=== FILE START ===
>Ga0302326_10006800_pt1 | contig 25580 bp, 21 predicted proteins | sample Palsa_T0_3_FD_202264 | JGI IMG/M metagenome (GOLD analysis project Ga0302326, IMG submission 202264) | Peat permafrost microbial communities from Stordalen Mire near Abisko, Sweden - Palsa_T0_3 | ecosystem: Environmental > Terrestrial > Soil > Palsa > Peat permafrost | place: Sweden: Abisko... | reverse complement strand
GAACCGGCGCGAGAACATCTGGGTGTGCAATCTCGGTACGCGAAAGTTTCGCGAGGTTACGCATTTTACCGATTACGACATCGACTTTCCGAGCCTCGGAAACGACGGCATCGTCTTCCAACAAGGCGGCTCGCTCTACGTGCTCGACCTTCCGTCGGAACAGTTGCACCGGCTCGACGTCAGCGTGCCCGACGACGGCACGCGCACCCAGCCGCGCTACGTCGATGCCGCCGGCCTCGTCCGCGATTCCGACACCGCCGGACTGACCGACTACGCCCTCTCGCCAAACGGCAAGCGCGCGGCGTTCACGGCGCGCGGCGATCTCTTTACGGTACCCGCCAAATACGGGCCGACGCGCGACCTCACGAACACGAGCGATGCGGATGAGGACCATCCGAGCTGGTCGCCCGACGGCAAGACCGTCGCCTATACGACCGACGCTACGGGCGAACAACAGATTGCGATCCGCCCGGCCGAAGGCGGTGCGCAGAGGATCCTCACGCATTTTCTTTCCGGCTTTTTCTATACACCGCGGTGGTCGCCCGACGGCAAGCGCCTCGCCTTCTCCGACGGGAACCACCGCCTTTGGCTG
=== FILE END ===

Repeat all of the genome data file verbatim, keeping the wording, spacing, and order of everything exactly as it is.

>Ga0302326_10006800_pt1 | contig 25580 bp, 21 predicted proteins | sample Palsa_T0_3_FD_202264 | JGI IMG/M metagenome (GOLD analysis project Ga0302326, IMG submission 202264) | Peat permafrost microbial communities from Stordalen Mire near Abisko, Sweden - Palsa_T0_3 | ecosystem: Environmental > Terrestrial > Soil > Palsa > Peat permafrost | place: Sweden: Abisko... | reverse complement strand
GAACCGGCGCGAGAACATCTGGGTGTGCAATCTCGGTACGCGAAAGTTTCGCGAGGTTACGCATTTTACCGATTACGACATCGACTTTCCGAGCCTCGGAAACGACGGCATCGTCTTCCAACAAGGCGGCTCGCTCTACGTGCTCGACCTTCCGTCGGAACAGTTGCACCGGCTCGACGTCAGCGTGCCCGACGACGGCACGCGCACCCAGCCGCGCTACGTCGATGCCGCCGGCCTCGTCCGCGATTCCGACACCGCCGGACTGACCGACTACGCCCTCTCGCCAAACGGCAAGCGCGCGGCGTTCACGGCGCGCGGCGATCTCTTTACGGTACCCGCCAAATACGGGCCGACGCGCGACCTCACGAACACGAGCGATGCGGATGAGGACCATCCGAGCTGGTCGCCCGACGGCAAGACCGTCGCCTATACGACCGACGCTACGGGCGAACAACAGATTGCGATCCGCCCGGCCGAAGGCGGTGCGCAGAGGATCCTCACGCATTTTCTTTCCGGCTTTTTCTATACACCGCGGTGGTCGCCCGACGGCAAGCGCCTCGCCTTCTCCGACGGGAACCACCGCCTTTGGCTG